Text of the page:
The Fisherman’s Rod Building Series: Rod Revamp - The Fisherman

The Fisherman’s Rod Building Series: Rod Revamp

Rebuilding that old fishing rod to its former glory.

Do you know that old rod may be sitting in the corner of the garage? Maybe it was Granddad’s surf stick from back in the 80s. Or maybe it’s one of those reliable rods from your current lineup and it just needs a facelift after landing thousands of fish. Either way, if you find yourself with one of those rods well deserving of a revamp to get it back to its former self, this next installment of The Fisherman Magazine’s Rod Building Series will suit you well whether you want to tackle the task yourself or are interested in bringing it to a builder and seeing what goes into the process.

Before getting into the actual process of stripping an old rod and rebuilding it, I want to share a little background on how I found the perfect rod candidate for revamping.  I could have gone the lazy route and headed down into my basement for one of those old rods that probably could use a facelift. But that felt like ‘taking the easy way out’ and as luck would have it, an opportunity soon fell into my lap.

As many folks know, before my involvement with the magazine, I worked full-time at a local tackle shop since I was a teenager. I was always interested in the process of building a rod, and I convinced one of the rod builders to teach me the tricks of trade; in time, I was building them for customers, until I hopped onboard with the magazine.  While working at The Fisherman table at one of the winter events this year, I was approached by a subscriber who asked if I still build rods.  “Yeah, as a matter of fact, I’ve been doing a few rods for friends and just turned out a sweet inshore fluke rod for the first installment of the magazine’s rod building series,” I replied.  We exchanged contact info, and in the following days, I was handed a battle-scarred 10-foot Lamiglas surf rod that clearly had subdued many stripers and bluefish over the years. This stick was the perfect candidate for a complete rebuild, and I immediately got to work.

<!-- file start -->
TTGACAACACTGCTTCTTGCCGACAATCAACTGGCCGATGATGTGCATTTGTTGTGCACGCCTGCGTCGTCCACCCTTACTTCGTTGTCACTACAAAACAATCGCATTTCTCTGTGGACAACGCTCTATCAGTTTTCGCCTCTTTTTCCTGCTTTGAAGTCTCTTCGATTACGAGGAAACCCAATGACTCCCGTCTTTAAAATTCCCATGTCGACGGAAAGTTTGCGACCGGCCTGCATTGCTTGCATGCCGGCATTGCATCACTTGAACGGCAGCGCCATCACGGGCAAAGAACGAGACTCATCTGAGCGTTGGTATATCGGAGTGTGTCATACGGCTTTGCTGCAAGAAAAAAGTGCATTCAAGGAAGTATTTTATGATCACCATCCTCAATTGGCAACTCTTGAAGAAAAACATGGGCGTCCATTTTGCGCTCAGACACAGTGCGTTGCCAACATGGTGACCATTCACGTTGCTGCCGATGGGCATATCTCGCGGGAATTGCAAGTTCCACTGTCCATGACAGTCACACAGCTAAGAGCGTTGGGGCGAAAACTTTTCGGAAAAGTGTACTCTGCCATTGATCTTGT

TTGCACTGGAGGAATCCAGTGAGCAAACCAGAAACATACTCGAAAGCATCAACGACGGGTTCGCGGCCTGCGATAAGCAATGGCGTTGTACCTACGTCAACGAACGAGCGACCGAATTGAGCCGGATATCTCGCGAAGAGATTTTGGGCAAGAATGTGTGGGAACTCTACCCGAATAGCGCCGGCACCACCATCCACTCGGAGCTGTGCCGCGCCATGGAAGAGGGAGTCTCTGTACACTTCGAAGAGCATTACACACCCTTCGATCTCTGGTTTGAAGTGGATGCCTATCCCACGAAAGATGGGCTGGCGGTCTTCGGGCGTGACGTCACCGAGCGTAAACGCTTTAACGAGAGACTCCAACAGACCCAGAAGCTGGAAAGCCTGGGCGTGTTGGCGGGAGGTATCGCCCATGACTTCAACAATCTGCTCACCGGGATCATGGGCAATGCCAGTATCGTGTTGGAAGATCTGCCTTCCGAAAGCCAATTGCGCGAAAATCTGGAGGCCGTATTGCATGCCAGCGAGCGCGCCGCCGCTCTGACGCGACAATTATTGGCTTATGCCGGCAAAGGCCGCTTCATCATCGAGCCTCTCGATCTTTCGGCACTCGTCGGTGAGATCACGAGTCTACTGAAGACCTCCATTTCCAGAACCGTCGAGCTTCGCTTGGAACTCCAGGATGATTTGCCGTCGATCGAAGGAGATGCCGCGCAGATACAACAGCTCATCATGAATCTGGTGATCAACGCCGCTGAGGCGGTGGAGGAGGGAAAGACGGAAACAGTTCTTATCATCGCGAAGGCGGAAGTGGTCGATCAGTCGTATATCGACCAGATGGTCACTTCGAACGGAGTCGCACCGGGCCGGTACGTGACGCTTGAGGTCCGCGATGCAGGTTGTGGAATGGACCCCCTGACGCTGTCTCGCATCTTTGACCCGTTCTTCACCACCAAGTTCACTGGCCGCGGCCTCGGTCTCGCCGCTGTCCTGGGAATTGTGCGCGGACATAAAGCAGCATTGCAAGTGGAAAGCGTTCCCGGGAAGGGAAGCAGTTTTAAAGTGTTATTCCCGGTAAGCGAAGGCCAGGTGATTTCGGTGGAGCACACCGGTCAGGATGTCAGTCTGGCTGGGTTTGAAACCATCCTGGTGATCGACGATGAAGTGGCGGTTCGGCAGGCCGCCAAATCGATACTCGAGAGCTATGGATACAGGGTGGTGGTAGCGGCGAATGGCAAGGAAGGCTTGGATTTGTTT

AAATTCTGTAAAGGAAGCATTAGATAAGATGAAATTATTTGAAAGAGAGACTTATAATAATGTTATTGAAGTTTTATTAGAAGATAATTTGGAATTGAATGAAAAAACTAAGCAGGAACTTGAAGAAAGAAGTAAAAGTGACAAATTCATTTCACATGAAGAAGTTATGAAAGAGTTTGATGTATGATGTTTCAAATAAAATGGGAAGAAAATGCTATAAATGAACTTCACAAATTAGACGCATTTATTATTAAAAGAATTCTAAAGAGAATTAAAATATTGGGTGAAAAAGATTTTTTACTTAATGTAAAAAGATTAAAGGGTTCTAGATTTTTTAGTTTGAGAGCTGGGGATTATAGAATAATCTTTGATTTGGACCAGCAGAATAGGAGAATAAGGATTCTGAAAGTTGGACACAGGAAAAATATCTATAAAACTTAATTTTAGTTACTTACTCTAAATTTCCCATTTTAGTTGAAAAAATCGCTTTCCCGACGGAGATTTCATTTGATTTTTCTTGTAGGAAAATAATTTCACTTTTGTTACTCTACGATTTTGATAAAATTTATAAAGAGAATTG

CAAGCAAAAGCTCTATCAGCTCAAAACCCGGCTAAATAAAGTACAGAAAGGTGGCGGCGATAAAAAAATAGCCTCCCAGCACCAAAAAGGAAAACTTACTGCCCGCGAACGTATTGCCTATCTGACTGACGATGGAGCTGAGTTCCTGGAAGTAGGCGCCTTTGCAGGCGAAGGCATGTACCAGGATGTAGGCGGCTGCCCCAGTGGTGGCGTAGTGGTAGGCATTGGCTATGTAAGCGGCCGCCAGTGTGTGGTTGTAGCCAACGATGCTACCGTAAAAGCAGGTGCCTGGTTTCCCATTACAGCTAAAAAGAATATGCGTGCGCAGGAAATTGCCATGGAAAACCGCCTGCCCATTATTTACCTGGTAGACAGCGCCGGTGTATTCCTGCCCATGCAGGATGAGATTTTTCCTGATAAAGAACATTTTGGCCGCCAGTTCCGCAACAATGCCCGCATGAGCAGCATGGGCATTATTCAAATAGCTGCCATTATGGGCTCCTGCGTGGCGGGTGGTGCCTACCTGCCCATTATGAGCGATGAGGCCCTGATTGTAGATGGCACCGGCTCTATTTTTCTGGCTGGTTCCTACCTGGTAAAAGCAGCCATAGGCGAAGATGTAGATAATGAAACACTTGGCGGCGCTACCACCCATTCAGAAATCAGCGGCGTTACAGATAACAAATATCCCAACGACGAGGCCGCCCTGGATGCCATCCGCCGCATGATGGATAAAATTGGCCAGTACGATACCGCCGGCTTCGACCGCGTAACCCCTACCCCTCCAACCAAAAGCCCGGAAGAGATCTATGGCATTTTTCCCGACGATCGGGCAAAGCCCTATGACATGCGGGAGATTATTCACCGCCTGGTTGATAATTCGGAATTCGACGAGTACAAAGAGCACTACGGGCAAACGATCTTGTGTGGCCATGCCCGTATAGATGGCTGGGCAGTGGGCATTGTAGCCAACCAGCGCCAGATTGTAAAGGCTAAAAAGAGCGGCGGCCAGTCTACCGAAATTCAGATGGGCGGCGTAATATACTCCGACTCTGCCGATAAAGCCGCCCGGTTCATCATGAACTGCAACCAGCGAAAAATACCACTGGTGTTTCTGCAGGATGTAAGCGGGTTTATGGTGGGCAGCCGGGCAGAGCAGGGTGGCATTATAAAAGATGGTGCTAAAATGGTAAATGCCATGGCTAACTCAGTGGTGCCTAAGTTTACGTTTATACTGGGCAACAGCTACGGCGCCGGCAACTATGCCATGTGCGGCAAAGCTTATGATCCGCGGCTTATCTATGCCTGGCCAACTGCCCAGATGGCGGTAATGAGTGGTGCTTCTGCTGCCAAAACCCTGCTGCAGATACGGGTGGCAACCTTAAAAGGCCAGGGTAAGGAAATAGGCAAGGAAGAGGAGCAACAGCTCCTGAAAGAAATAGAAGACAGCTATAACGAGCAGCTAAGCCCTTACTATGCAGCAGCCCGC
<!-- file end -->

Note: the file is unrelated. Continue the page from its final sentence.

Guide Removal

The first step in the process for me is removing the old guides. You can’t just go yanking them off or sawing through the thread because you’ll risk damaging the blank.  The easiest way to go about getting the old, worn guide off the rod is by using a brand-new razor blade and a little bit of heat from a lighter.

Start by heating up the wraps with the lighter to soften up the epoxy. Don’t overdo it as too much heat could compromise the integrity of the blank – a few seconds should do. Run the razor blade right along the foot of the guide, try to make the cut along the foot and without scarring the blank. The thread and epoxy should come off fairly easily, but if it’s stubborn, put little more heat to it and continue the process. I was able to pop the guides off this blank easily once I cut the threads by twisting the blank in one direction and the guide in the other. The wraps came off fairly easily too, and I was able to just spin the thread in reverse with my fingers until all of it was removed. I used the point of the razor blade to pick off any of the loose epoxy chips from the wraps still stuck to the rod blank.

After repeating this process six more times for the rest of the guides, I was left with just a tip at the end of the blank. A little bit heat from the lighter and a pull from a pair of small pliers took the tip-top right off. The tip wrap thread was removed as well. The location of the old guides became a bit stained and dirty from the feet and wraps sitting on them for years. With a bit of acetone on a paper towel, I was able to remove the stains leaving a clean working slate once again.